Hardware Functionality and Fitness [Microsoft Small Business Specialist Primer book excerpt]

Well hello there! I am the publisher of the above title and each day I like to host a virtual book reading! Today is the hardware discussion in the 70-282 exam design and planning objective area.

Hardware Functionality and Effectiveness

Regardless of what brand computer you buy, with all the different models, options, and components available, some key components will have a fundamental performance impact. These components are the motherboard, processor, memory, and hard disks. To ensure that these components work with Small Business Server 2003, you should check the Windows catalog at www. microsoft.com/windows/catalog before you buy.

Motherboard: Even though you could run SBS 2003 on a workstation-class motherboard, since no explicit specification exists, it is not recommended. The motherboard ties together all computer components, including the processor, memory, hard drives, and other peripherals. You should get a server-class motherboard to achieve the best performance base for Windows Small Business Server 2003.

Processor: The main processor consideration is the clock speed at which it operates, measured in MHz (megahertz) or GHz (gigahertz). The clock speed determines how fast the server can perform computing tasks. Win­dows Small Business Server 2003 supports up to two physical processors and can support up to four logical processors using hyper-threading technology. If you will be putting a large load on the server and using it for line-of-business (LOB) applications or communication or collabora­tion, we recommend using two physical processors at the highest clock speed your budget will allow.

Memory: Memory measured in MB (megabytes) or GB (gigabytes) can have a dramatic impact on server performance. Physical memory, also referred to as RAM (random access memory), determines the amount of data the server can manage simultaneously. Installing additional memory is easy; if you have budget constraints, we recommend putting your money into other server components first and purchasing additional RAM later.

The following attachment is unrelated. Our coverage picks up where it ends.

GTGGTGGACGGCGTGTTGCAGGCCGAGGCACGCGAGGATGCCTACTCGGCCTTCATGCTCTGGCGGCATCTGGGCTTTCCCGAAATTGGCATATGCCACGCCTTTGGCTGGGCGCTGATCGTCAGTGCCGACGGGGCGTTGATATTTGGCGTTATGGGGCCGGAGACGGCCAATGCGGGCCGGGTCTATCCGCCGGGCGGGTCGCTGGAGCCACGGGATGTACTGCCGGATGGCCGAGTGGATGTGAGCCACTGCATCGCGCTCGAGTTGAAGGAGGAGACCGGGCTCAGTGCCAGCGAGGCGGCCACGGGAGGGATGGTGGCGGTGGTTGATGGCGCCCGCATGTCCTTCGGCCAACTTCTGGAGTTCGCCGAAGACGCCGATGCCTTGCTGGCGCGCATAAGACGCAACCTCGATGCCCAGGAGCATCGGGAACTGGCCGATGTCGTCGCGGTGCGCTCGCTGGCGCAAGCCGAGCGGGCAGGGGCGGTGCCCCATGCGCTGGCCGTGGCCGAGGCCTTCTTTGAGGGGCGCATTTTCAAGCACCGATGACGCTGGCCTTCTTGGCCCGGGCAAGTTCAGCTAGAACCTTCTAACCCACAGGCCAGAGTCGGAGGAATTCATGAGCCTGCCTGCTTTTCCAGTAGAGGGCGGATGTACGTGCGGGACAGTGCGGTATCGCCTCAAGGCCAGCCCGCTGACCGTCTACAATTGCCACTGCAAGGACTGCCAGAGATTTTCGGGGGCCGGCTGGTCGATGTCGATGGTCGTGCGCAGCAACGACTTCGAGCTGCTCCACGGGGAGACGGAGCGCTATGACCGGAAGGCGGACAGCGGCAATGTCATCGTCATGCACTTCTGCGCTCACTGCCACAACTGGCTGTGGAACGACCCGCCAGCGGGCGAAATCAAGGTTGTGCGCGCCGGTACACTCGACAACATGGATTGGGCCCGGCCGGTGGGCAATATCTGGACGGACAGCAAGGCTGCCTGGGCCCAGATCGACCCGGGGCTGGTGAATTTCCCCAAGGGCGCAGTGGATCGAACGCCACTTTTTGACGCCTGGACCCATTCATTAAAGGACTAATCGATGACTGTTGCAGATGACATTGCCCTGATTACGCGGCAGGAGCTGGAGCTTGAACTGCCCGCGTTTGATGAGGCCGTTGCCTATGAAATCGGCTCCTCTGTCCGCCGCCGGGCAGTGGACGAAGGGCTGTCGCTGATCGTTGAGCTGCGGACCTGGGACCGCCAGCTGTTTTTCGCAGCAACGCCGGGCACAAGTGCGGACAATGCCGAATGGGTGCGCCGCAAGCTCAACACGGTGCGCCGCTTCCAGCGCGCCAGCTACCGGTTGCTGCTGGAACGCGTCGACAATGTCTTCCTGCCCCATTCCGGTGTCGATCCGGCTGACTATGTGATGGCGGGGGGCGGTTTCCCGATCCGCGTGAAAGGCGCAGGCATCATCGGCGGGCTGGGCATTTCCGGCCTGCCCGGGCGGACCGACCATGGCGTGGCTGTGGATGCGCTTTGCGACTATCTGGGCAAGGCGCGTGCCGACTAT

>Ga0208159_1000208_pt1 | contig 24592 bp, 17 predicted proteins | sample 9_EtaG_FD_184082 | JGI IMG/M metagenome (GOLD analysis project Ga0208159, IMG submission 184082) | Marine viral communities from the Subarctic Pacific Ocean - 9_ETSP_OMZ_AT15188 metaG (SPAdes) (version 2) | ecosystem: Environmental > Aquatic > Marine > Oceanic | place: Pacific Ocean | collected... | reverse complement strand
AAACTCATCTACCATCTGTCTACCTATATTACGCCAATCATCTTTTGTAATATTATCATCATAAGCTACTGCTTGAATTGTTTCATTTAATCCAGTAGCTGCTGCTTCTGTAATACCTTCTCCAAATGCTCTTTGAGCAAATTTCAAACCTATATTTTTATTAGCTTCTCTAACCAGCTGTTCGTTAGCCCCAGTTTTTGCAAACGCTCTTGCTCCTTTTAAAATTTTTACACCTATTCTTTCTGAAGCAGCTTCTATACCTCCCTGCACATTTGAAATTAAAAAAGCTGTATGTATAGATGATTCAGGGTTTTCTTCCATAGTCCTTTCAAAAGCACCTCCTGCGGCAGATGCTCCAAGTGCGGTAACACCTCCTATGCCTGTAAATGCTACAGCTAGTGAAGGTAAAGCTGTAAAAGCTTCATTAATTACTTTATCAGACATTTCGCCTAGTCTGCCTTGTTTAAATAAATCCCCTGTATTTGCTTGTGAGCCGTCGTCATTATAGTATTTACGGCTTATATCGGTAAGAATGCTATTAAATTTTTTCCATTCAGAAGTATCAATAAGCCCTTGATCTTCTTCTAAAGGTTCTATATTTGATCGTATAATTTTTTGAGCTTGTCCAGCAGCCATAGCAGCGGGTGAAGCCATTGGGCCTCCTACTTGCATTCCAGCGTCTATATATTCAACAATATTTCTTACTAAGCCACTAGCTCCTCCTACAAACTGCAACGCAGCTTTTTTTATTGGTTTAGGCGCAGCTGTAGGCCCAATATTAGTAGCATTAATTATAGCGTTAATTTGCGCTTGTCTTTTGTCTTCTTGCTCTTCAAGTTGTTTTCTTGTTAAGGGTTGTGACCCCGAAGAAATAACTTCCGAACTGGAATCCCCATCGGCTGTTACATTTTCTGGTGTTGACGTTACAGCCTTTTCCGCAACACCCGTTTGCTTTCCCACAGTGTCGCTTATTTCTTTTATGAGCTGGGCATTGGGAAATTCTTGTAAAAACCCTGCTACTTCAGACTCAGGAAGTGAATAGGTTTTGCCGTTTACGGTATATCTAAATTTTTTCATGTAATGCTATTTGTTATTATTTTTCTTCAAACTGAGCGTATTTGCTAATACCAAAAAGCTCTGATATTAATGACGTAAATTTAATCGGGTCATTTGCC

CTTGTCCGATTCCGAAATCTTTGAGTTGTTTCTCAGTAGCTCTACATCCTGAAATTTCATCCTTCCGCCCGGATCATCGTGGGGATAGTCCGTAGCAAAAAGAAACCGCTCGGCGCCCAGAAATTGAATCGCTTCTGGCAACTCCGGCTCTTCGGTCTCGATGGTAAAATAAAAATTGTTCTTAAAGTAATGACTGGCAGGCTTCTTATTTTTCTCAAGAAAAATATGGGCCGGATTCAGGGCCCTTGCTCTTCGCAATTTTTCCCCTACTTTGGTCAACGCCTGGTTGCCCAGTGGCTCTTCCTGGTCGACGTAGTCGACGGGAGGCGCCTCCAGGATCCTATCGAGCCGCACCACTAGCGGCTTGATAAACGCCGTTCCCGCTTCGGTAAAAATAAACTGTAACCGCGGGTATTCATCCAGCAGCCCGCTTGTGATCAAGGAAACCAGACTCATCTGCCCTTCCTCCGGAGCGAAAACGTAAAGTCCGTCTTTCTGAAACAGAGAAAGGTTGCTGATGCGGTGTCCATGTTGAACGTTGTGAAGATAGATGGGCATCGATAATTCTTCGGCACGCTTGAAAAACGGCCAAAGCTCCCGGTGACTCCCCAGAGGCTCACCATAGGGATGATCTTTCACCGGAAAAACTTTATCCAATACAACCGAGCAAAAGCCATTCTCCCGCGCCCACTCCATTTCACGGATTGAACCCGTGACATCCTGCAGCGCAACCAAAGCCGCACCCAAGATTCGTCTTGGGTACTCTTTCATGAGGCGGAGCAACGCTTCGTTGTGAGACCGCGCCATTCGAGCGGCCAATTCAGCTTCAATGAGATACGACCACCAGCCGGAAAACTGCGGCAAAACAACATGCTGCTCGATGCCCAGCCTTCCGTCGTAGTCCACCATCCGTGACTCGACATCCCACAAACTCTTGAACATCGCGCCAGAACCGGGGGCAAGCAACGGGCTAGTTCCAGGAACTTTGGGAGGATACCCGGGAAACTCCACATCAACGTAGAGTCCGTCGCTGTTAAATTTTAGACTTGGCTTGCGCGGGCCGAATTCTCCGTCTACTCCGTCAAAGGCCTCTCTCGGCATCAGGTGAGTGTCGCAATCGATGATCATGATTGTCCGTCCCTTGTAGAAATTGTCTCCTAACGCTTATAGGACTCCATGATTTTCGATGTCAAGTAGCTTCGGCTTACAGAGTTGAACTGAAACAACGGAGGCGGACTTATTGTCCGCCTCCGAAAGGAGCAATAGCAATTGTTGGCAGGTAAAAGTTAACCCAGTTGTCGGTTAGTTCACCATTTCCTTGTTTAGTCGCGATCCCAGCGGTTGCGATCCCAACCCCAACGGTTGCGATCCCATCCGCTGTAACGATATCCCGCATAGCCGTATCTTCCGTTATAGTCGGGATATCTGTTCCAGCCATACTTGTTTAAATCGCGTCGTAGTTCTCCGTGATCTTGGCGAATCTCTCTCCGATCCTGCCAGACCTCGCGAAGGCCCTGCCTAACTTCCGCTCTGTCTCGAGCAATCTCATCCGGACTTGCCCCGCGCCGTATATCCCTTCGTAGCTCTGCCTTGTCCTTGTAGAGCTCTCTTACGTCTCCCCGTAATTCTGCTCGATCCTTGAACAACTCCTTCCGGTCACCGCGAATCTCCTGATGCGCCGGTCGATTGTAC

Hard Drives: Several options and configurations are available that allow you to match the disk storage to the small business needs. You can choose from three interfaces: IDE, SATA, and SCSI. All drives come in ranges from 36 GB to 300 GB, and a server can hold multiple hard drives that can be used to create fault tolerance. We’ll discuss this in more depth


Chapter 3Analyzing the Existing Environment

later in Chapter 8, “Supporting and Maintaining Windows Small Busi­ness Server.”

Network Adapter: NICs come in different speeds of 10 Mbps, 100 Mbps, and 1 Gbps. Even though there are different types of networks, Small Business Server 2003 is designed to work on an Ethernet network and I always recommend using two NICs for NAT-ing functionality.

Hubs: Don’t buy a hub; buy a switch. Switches are able to operate in duplex mode, meaning they allow a client to send and receive at the same time. Hubs operate only in half-duplex mode, which means they can allow either sending OR receiving data at the same time, but not both.

Switches: Switches can be considered faster than hubs. They route traffic directly between ports instead of broadcasting traffic across all ports, mean­ing that each port on a switch gets dedicated bandwidth. This can make a big difference when transferring large files between multiple computers.

Routers: A router performs additional logical functions over a switch, enabling Internet access to the network. Often routers are configured to also act as a hardware firewall and help secure the network.

Firewall: Windows Small Business Server 2003 Premium Edition comes with ISA (Internet Security and Acceleration) Server which is an en­terprise-level firewall product. Windows Small Business Server 2003 Standard Edition comes with basic firewall software using RRAS (Routing and Remote Access) and NAT (Network Address Transla­tion). You could also purchase a hardware firewall appliance. Most DSL modems and broadband modems come with an integrated firewall as well. More on firewalls in Chapter 6, “Securing Windows Small Business Server 2003.”